November 6, 2012 8:02 pm

BATS Chi-X Europe eyes UK exchange licence

BATS Chi-X Europe, Europe’s largest share trading platform, is in talks with UK regulators about securing an exchange licence in a move that could open the door to trading on the market on behalf of retail investors.

The trading platform has pursued a pledge made in a filing to US regulators when its Kansas-based parent BATS Global Markets prepared to list this year.

A high-profile technology glitch forced BATS to pull its flotation, but its European arm has been in dialogue with the UK’s Financial Services Authority since May and a draft proposal is with the FSA, say two people familiar with the situation. BATS Chi-X declined to comment.

Approval would open up new fronts for BATS as it seeks to recover some of the market share in FTSE 100 stocks it has lost to the London Stock Exchange in recent months. A year ago, BATS Chi-X had a market share of about 40 per cent but that has fallen to about 30 per cent, according to BATS’ own data.

A Regulated Investment Exchange licence – of which there are only five – would allow BATS to offer trading in derivatives contracts, an area it has targeted in the past, and listings in competition with the LSE.

“This seems like a natural progression for the company to further legitimise its business,” said Peter Lenardos, an analyst at RBC Capital Markets

But it would also potentially open the exchange to retail investors. European markets regulation was introduced five years ago, known as Mifid, with the vision of lowering transaction costs across Europe’s capital markets for ordinary investors.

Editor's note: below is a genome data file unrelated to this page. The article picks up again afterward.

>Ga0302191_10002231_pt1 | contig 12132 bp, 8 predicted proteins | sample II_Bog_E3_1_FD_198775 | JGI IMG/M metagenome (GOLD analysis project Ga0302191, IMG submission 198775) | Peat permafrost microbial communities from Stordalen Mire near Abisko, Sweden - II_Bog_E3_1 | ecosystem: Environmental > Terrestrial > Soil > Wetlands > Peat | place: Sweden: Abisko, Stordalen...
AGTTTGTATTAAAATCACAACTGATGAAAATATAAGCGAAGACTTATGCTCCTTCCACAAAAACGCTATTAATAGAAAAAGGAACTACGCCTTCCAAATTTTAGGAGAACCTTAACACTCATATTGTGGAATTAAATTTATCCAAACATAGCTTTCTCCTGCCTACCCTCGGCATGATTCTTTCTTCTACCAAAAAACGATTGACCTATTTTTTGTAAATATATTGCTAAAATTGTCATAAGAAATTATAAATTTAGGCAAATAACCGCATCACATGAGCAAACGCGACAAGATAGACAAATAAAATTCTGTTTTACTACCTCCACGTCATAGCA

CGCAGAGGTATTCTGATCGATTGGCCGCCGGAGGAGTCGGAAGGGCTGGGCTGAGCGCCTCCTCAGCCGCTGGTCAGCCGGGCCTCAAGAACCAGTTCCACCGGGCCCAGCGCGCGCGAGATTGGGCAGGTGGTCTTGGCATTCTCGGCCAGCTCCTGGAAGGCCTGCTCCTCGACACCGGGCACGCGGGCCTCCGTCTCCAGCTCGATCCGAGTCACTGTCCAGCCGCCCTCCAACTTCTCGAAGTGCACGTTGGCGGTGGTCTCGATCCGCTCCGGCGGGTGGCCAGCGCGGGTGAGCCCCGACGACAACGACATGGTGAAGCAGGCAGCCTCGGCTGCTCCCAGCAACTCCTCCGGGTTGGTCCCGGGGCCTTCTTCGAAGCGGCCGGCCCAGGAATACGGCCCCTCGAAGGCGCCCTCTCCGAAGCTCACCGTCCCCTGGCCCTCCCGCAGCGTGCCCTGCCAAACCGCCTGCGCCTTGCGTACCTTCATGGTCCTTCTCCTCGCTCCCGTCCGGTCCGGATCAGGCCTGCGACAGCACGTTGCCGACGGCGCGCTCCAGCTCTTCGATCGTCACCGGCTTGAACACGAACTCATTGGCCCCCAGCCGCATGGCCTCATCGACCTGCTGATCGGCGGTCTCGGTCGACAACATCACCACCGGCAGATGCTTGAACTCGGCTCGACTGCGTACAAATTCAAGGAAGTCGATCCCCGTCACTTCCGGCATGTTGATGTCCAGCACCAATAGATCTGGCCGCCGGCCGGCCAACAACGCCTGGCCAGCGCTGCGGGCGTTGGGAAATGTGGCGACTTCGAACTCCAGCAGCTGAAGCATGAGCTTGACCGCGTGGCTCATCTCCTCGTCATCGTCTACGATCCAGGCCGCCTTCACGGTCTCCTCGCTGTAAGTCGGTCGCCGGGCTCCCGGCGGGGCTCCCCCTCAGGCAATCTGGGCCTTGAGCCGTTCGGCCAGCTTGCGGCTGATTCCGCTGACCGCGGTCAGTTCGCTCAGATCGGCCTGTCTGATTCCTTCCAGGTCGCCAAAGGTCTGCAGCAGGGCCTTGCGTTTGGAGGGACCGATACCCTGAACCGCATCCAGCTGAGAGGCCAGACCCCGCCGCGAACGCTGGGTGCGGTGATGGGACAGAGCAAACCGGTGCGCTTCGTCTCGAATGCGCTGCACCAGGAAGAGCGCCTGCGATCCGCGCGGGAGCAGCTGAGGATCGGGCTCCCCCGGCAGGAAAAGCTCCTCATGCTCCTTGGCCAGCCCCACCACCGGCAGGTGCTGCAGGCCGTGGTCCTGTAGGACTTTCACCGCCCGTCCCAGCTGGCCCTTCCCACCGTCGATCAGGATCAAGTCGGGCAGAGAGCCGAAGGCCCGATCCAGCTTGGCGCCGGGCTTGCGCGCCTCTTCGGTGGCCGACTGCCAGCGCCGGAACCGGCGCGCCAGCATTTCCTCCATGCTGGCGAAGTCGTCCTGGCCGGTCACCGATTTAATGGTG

To spur competition, the directive required brokers to ensure they were achieving “best execution” when they carried out a trade for a client, which allowed other trading platforms to challenge the exchanges.

Best execution means not only getting the best price for a share for your client, but ensuring that the trade is cleared and settled in the most efficient and cost-effective way.

But the best execution policies offered by many retail stockbrokers do not reflect the market share carved out by BATS Chi-X Europe. Some brokers are only mandated to trade on an exchange but BATS is legally designated as a multilateral trading facility (MTF) under European rules. Others allow alternative trading venues but do not name any venues.

For example, the best execution policy at Barclays Stockbrokers, one of the UK’s largest brokers, states: “We may execute your orders off-exchange, where this is in your interest, but we place greatest reliance on major stock exchanges such as the London and New York Stock Exchange and Euronext.”

Copyright The Financial Times Limited 2015. You may share using our article tools.
Please don't cut articles from and redistribute by email or post to the web.


Sign up for email briefings to stay up to date on topics you are interested in